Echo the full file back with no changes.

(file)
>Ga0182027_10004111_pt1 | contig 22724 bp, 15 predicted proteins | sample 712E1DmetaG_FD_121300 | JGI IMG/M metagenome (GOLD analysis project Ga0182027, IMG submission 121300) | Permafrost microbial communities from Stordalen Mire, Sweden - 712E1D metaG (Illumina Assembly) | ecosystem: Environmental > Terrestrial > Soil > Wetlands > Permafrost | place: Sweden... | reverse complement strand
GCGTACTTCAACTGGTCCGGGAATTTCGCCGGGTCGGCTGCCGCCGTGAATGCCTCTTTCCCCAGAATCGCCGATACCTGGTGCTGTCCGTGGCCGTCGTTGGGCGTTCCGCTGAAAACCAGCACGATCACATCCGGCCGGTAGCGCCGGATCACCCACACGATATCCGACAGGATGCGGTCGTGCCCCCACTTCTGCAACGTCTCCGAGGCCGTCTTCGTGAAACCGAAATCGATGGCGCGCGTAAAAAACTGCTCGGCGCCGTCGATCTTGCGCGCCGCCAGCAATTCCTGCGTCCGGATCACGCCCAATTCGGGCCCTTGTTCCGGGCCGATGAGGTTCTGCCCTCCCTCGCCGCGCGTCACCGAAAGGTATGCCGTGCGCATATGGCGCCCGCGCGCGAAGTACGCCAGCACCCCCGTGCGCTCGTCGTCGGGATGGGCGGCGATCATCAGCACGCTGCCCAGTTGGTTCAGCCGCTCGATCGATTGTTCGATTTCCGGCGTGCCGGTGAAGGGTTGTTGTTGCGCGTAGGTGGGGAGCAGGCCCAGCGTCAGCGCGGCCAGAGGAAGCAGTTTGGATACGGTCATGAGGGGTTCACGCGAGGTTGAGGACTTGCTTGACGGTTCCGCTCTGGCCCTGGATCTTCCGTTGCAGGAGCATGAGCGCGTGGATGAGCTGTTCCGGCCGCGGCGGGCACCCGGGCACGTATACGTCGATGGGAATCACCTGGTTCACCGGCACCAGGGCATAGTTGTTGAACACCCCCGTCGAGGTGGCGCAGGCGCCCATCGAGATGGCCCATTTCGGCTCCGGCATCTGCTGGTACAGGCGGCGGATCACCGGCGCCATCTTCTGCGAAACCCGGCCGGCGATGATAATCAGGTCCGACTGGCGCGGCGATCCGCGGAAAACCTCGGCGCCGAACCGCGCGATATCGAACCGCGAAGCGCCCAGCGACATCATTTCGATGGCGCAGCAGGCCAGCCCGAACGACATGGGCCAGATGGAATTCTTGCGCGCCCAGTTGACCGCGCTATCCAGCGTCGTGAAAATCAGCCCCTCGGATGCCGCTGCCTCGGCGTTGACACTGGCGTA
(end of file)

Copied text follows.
>Ga0182027_10004111_pt1 | contig 22724 bp, 15 predicted proteins | sample 712E1DmetaG_FD_121300 | JGI IMG/M metagenome (GOLD analysis project Ga0182027, IMG submission 121300) | Permafrost microbial communities from Stordalen Mire, Sweden - 712E1D metaG (Illumina Assembly) | ecosystem: Environmental > Terrestrial > Soil > Wetlands > Permafrost | place: Sweden... | reverse complement strand
GCGTACTTCAACTGGTCCGGGAATTTCGCCGGGTCGGCTGCCGCCGTGAATGCCTCTTTCCCCAGAATCGCCGATACCTGGTGCTGTCCGTGGCCGTCGTTGGGCGTTCCGCTGAAAACCAGCACGATCACATCCGGCCGGTAGCGCCGGATCACCCACACGATATCCGACAGGATGCGGTCGTGCCCCCACTTCTGCAACGTCTCCGAGGCCGTCTTCGTGAAACCGAAATCGATGGCGCGCGTAAAAAACTGCTCGGCGCCGTCGATCTTGCGCGCCGCCAGCAATTCCTGCGTCCGGATCACGCCCAATTCGGGCCCTTGTTCCGGGCCGATGAGGTTCTGCCCTCCCTCGCCGCGCGTCACCGAAAGGTATGCCGTGCGCATATGGCGCCCGCGCGCGAAGTACGCCAGCACCCCCGTGCGCTCGTCGTCGGGATGGGCGGCGATCATCAGCACGCTGCCCAGTTGGTTCAGCCGCTCGATCGATTGTTCGATTTCCGGCGTGCCGGTGAAGGGTTGTTGTTGCGCGTAGGTGGGGAGCAGGCCCAGCGTCAGCGCGGCCAGAGGAAGCAGTTTGGATACGGTCATGAGGGGTTCACGCGAGGTTGAGGACTTGCTTGACGGTTCCGCTCTGGCCCTGGATCTTCCGTTGCAGGAGCATGAGCGCGTGGATGAGCTGTTCCGGCCGCGGCGGGCACCCGGGCACGTATACGTCGATGGGAATCACCTGGTTCACCGGCACCAGGGCATAGTTGTTGAACACCCCCGTCGAGGTGGCGCAGGCGCCCATCGAGATGGCCCATTTCGGCTCCGGCATCTGCTGGTACAGGCGGCGGATCACCGGCGCCATCTTCTGCGAAACCCGGCCGGCGATGATAATCAGGTCCGACTGGCGCGGCGATCCGCGGAAAACCTCGGCGCCGAACCGCGCGATATCGAACCGCGAAGCGCCCAGCGACATCATTTCGATGGCGCAGCAGGCCAGCCCGAACGACATGGGCCAGATGGAATTCTTGCGCGCCCAGTTGACCGCGCTATCCAGCGTCGTGAAAATCAGCCCCTCGGATGCCGCTGCCTCGGCGTTGACACTGGCGTA